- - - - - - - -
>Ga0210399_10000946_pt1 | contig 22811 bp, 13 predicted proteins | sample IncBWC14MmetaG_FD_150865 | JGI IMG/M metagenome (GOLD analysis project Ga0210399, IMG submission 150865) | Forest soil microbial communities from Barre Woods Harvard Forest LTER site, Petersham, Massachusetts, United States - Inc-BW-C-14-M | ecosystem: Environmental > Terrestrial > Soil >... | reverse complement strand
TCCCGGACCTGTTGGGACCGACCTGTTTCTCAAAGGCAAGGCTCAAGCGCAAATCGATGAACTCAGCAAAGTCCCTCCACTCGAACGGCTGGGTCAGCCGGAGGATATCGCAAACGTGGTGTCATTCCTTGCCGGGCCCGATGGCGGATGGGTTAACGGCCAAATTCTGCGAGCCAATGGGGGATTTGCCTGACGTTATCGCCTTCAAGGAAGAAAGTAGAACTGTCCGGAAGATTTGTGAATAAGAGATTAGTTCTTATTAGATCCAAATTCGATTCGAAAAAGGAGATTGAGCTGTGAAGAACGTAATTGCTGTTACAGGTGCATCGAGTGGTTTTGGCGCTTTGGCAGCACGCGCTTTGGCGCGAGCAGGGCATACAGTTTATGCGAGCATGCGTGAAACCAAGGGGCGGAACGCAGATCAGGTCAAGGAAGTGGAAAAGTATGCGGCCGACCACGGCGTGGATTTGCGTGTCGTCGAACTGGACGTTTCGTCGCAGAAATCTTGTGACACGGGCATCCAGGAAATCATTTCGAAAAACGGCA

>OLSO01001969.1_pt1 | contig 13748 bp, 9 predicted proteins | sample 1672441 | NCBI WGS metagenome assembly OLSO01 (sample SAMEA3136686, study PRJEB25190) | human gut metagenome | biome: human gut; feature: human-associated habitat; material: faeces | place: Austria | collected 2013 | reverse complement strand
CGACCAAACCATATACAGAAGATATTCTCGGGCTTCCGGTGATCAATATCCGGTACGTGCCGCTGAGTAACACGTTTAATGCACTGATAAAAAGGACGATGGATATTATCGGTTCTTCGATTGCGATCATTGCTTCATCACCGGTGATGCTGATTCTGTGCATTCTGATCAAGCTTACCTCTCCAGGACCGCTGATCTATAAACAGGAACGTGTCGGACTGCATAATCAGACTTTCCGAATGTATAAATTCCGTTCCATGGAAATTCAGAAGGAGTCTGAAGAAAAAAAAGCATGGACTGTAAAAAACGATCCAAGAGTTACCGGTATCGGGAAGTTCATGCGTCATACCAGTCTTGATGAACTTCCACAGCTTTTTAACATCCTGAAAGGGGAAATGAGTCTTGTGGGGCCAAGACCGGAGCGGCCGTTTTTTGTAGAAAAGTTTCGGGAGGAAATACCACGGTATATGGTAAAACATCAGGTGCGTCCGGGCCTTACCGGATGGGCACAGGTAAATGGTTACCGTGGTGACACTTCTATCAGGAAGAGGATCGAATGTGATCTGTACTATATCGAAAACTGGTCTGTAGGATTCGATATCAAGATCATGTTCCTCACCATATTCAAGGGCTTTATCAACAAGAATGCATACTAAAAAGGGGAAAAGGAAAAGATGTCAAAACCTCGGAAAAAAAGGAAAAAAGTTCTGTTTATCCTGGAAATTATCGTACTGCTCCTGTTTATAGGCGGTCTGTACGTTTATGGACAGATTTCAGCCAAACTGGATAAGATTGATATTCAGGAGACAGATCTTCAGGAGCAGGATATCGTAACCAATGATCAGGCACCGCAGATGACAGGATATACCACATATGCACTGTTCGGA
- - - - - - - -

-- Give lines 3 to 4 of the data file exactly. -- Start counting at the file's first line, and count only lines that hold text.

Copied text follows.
>OLSO01001969.1_pt1 | contig 13748 bp, 9 predicted proteins | sample 1672441 | NCBI WGS metagenome assembly OLSO01 (sample SAMEA3136686, study PRJEB25190) | human gut metagenome | biome: human gut; feature: human-associated habitat; material: faeces | place: Austria | collected 2013 | reverse complement strand
CGACCAAACCATATACAGAAGATATTCTCGGGCTTCCGGTGATCAATATCCGGTACGTGCCGCTGAGTAACACGTTTAATGCACTGATAAAAAGGACGATGGATATTATCGGTTCTTCGATTGCGATCATTGCTTCATCACCGGTGATGCTGATTCTGTGCATTCTGATCAAGCTTACCTCTCCAGGACCGCTGATCTATAAACAGGAACGTGTCGGACTGCATAATCAGACTTTCCGAATGTATAAATTCCGTTCCATGGAAATTCAGAAGGAGTCTGAAGAAAAAAAAGCATGGACTGTAAAAAACGATCCAAGAGTTACCGGTATCGGGAAGTTCATGCGTCATACCAGTCTTGATGAACTTCCACAGCTTTTTAACATCCTGAAAGGGGAAATGAGTCTTGTGGGGCCAAGACCGGAGCGGCCGTTTTTTGTAGAAAAGTTTCGGGAGGAAATACCACGGTATATGGTAAAACATCAGGTGCGTCCGGGCCTTACCGGATGGGCACAGGTAAATGGTTACCGTGGTGACACTTCTATCAGGAAGAGGATCGAATGTGATCTGTACTATATCGAAAACTGGTCTGTAGGATTCGATATCAAGATCATGTTCCTCACCATATTCAAGGGCTTTATCAACAAGAATGCATACTAAAAAGGGGAAAAGGAAAAGATGTCAAAACCTCGGAAAAAAAGGAAAAAAGTTCTGTTTATCCTGGAAATTATCGTACTGCTCCTGTTTATAGGCGGTCTGTACGTTTATGGACAGATTTCAGCCAAACTGGATAAGATTGATATTCAGGAGACAGATCTTCAGGAGCAGGATATCGTAACCAATGATCAGGCACCGCAGATGACAGGATATACCACATATGCACTGTTCGGA